Partnering with tech companies to extract real world data (RWD). Wearable devices are becoming a rich source of RWD for biopharmaceutical companies to create personalized treatment choices for patients. One example is Johnson and Johnson’s collaboration with Apple for an open listing on Heartline. ™ The health and tech giant designed this study to explore whether the iPhone Heartline Study app, paired with the EKG app (ECG) and irregular heartbeat notification on Apple Watch, could improve health outcomes. This combination aims to detect early atrial fibrillation (AFib) – an irregular heartbeat and the leading cause of stroke in the United States9 Such technology allows doctors and patients to monitor data in real time to understand their health and identify red flags.

Expand access to life-saving therapies through patient support programs. Manufacturers of biopharmaceuticals sponsor Patient Assistance Programs (PAPs) to help underinsured or uninsured patients access drugs at low cost.ten Companies like Merck value these programs because they align with their long-standing values ​​and goals to put patients first.11 Companies can increase awareness of these programs to ensure that every eligible patient can access life-saving medicines.

Support clinical research with pricing based on health outcomes.The industry can show its commitment to patient health by offering drug prices or contracts based on real results. Outcome-based contracts offer buyers, such as insurers and healthcare systems, possible ways to improve value. Under such contracts, buyers pay more for a drug when it works and less when it doesn’t. This model creates a tiered pricing or rebate structure in which the manufacturer reimburses the payer a sum of money if a certain percentage of the population does not meet the threshold of results.

The industry is already seeing some early examples of some brands entering such performance-based contracts. Companies like Novartis and Gilead have already implemented results-based pricing for drugs like Entresto® and Harvoni®.12, 13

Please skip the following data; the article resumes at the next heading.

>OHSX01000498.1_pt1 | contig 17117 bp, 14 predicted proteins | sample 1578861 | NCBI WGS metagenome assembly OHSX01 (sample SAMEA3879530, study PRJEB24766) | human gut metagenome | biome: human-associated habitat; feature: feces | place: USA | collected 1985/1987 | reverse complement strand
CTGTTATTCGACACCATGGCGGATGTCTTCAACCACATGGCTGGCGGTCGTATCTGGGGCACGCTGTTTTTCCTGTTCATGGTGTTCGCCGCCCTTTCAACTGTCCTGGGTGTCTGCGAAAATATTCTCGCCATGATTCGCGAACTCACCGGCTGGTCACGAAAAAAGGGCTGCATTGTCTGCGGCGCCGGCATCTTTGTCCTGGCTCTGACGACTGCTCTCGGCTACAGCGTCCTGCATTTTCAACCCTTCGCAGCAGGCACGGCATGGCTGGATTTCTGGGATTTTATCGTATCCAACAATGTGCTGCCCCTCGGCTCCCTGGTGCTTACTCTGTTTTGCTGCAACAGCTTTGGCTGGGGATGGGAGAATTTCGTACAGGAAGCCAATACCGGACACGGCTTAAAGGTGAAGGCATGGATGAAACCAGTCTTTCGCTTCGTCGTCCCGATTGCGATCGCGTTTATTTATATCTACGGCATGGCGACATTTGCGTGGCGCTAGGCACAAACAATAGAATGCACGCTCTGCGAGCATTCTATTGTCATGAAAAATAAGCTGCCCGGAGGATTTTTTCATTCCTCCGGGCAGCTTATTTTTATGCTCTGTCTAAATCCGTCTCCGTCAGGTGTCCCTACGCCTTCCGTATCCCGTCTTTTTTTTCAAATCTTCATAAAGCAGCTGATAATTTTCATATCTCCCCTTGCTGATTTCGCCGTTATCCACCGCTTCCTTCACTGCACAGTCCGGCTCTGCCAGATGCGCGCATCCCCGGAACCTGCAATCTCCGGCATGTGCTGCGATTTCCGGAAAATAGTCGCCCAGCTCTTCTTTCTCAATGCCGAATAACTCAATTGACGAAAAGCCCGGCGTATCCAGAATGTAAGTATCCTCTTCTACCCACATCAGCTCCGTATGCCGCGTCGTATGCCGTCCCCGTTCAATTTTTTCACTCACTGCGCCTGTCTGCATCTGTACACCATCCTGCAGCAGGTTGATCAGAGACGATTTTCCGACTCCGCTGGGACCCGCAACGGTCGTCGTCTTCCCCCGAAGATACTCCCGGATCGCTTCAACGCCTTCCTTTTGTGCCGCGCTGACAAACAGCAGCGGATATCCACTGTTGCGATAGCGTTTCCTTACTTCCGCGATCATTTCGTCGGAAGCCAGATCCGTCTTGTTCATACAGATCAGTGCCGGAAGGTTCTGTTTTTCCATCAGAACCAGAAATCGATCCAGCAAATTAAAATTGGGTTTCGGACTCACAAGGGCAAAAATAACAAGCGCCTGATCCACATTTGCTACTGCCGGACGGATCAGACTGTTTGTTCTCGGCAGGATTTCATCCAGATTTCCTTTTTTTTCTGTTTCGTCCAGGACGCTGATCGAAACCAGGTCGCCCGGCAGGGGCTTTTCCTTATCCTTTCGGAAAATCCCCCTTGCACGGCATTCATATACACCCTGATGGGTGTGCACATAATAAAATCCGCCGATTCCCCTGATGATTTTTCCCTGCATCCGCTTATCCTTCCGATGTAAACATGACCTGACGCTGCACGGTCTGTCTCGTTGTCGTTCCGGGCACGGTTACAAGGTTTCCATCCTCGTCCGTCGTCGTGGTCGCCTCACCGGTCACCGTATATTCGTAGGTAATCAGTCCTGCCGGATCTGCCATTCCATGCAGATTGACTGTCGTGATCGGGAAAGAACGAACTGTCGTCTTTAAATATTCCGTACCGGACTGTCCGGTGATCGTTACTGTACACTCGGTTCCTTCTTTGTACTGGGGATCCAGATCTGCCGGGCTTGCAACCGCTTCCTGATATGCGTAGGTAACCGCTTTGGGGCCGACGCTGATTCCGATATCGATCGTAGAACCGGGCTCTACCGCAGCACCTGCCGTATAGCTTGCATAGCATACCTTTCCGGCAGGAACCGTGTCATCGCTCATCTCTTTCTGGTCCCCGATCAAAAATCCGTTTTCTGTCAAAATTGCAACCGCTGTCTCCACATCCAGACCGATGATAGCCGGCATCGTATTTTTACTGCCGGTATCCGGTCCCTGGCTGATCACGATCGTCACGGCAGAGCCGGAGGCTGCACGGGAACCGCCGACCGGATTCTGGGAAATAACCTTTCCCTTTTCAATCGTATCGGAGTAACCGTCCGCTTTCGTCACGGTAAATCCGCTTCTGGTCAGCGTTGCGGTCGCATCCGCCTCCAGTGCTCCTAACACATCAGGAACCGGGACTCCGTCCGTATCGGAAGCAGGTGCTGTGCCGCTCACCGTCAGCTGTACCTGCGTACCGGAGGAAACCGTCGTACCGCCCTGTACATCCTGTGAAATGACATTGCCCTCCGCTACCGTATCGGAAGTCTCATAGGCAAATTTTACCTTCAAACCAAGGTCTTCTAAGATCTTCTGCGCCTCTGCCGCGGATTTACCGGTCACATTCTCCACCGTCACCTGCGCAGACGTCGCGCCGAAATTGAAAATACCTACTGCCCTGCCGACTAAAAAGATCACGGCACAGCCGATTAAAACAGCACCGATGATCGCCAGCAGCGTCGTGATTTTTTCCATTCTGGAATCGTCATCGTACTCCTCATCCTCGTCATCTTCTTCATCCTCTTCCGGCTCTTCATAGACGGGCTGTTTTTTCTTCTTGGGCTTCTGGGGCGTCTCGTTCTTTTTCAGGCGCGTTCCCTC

Patient-Centered: Steps Towards a Health-Centric Future

If COVID-19 has taught us anything, it’s hard to predict the future of healthcare. However, the evolution of the biopharmaceutical industry towards prioritizing patients and focusing on health outcomes is becoming more prevalent. The industry’s record discovery of the COVID-19 vaccine has raised public perception. Going forward, the industry will be shaped by how it can continue to improve its image while improving the lives of patients.

The industry’s expertise lies in finding drugs that save lives. However, biopharmacy is not well positioned to leverage technology and data to improve health outcomes. Therefore, partnerships with tech companies become even smarter, as they are experts in collecting massive amounts of real-time data and extracting it for agile decision-making. Such partnerships can reinforce the industry’s focus on patient outcomes, enable solution innovation, and positively impact countless lives.

As the industry evolves to become more patient-centric, companies must embrace a culture of analytics to improve health outcomes, minimize costs, and transform their business operations.

Devesh Verma, Ph.D. is Director at Axtrie, leading the development of Axtria’s omnichannel customer engagement solutions. Rebecca Lorenzo, Marketing Associate at Axtria, is a Life Sciences Content Writer.